Campaign signs. Pollution, or a ‘necessary evil’ ?

It’s one of these perennial local government election arguments: to ‘flute or not to ‘flute.

That is the question.

In other words, should prospective candidates use corflutes on the roadsides for self-promotion?

Or are they a waste of time, a waste of expensive landfill space, not to mention a waste of money, along with letterbox flyers?

Maybe they’re more popular with the more photogenic candidates, who are after the disengaged voter driving past a bunch of them, picking one they ‘like’ on the way to the polling booth.

There are at least two candidates who won’t be using them this election, except at the booths themselves. One’s an experienced incumbent, the other a hopeful newbie. And they are both rejecting the corflutes for the same reasons.

Councillor Joe Jurisevic, who has been elected three times since 2014, was a former waste campaigner in Noosa anyway.

And while he did hand out flyers on his first campaign, he’s been “flyer-free” since, and never used corflutes except at the polling booth.

“I live in hope that people do their homework and have some confidence in candidates rather than just a face they’re driving past,” Cr Jurisevic said. 

Cr Joe Jurisevic

“And it’s a lack of respect to the community with them, where [the corflutes] are put, with many put up illegally.”

He said corflutes were not generally recyclable and just took up valuable landfill space after use.

“[Prior to council] I was a waste campaigner for a long time. Then I was getting calls at home from people who saw me involved with campaigns, seeing the profile, so people associated me with regard to waste in council matters, asking me to run [for council].

“I believe I’ve shown you don’t need to generate all this to get elected. If that’s what it takes to get elected, I think we’re looking at it altogether wrongly.”

And flyers have a short life, he said.

“Seeing a flyer that lasts 30 seconds before it goes into a bin seems a waste, so it was a personal thing for me to undertake and ensure I don’t generate waste,” Cr Jurisevic said.

Cr Jurisevic also said the corflutes are a driver distraction, which is why they are not allowed to be placed on council roads, and especially roundabouts “where drivers have enough to contend with”.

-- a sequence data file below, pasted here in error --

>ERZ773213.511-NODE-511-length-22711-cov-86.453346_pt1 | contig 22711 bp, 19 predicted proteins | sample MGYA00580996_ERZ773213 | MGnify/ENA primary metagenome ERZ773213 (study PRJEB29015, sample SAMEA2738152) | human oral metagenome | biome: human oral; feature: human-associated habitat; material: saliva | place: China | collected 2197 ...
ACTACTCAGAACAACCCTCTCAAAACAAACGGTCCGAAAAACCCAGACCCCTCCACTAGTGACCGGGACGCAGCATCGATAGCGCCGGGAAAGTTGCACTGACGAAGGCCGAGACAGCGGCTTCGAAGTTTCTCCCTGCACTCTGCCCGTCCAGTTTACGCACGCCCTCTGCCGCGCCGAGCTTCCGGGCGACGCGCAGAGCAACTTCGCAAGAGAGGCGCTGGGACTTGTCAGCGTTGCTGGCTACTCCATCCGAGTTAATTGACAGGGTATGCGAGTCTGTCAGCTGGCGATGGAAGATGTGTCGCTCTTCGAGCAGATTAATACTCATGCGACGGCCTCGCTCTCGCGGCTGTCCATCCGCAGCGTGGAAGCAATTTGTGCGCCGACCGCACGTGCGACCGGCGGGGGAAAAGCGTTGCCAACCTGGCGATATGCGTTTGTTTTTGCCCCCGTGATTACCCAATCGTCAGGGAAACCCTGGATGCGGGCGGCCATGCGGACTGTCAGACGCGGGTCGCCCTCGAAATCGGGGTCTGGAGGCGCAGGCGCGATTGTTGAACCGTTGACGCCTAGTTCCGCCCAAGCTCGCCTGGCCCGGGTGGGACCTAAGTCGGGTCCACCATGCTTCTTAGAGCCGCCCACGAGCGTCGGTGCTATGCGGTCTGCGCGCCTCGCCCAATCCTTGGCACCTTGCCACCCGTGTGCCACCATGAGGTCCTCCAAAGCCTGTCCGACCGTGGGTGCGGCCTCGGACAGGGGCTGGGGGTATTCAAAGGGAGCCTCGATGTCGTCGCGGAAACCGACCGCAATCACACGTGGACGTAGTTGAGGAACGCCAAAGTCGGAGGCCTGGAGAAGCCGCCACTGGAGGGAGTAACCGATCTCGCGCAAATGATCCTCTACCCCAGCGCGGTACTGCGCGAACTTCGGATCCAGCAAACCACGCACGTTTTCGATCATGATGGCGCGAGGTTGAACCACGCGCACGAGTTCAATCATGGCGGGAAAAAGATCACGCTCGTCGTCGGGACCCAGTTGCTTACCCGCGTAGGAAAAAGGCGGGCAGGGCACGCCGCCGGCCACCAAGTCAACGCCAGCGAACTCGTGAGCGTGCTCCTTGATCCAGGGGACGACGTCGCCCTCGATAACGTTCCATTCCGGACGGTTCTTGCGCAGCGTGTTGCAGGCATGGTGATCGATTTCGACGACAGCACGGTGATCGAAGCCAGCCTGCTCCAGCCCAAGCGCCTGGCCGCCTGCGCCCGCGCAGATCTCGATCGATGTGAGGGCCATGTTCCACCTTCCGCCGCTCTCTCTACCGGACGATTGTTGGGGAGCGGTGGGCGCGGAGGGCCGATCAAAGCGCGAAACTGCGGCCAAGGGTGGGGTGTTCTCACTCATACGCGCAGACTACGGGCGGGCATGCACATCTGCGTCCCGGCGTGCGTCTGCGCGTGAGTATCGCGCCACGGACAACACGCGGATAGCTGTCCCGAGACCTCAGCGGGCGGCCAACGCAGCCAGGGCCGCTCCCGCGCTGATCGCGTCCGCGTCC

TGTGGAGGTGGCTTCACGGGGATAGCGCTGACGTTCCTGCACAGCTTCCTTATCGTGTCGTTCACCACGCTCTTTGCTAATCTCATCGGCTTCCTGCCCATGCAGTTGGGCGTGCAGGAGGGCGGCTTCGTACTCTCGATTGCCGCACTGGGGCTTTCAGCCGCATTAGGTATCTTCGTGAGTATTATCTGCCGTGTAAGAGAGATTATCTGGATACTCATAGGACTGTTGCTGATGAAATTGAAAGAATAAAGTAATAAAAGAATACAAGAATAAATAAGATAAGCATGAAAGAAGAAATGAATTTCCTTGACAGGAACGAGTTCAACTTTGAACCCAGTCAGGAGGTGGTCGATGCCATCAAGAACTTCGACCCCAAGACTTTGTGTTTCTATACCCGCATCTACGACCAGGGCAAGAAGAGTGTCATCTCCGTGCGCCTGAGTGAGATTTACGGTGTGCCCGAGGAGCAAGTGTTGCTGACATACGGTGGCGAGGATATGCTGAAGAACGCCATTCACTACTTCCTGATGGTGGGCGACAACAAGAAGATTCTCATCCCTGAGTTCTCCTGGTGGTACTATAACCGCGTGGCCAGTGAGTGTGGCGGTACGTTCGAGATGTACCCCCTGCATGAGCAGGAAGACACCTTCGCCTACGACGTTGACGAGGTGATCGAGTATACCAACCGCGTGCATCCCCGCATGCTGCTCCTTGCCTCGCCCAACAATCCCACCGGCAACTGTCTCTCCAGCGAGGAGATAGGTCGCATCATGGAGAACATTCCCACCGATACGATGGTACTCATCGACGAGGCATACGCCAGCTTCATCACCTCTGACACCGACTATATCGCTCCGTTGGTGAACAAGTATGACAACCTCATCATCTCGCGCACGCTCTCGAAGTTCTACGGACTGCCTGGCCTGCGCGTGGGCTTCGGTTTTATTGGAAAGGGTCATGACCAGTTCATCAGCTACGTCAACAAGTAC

Corflutes are only allowed to be displayed on private properties and set well back on state road reserves.

Likewise, aspiring councillor candidate Fiona Jacobs, will not be using corflutes or flyers, except for some homemade recyclable corflutes at the booths.

Do they work? 

“I don’t think so,” Ms Jacobs said. 

“I feel the same about letter box pamphlets; they’re high pollution, and land pollution.

“I could be wrong, but I’ve chosen not to either drop flyers and chosen not to use corflutes.

“I will be using how-to-vote cards, and use some recyclable signs at booths to attract attention.”

Ms Jacobs said she had already seen some corflutes “floating around already”, despite being illegal prior to the candidates’ official declarations on February 13. 

“And there’s a few A-frame signs out – they’re not allowed in Noosa either,” she said.

Disclosure: your correspondent reluctantly ran for council last time – and used both flyers and corflutes (to no discernable outcome).


This Post Has One Comment

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    I think flyers printed on cheap non glossy white paper are easily recyclable. Flyers are an historically useful way to promote ideas if anybody has any. Any candidate for pay by weight rubbish collection. I have 2 shopping bags of rubbish a month but pay the same as someone with a full bin weekly, obviously I am subsidizing them.

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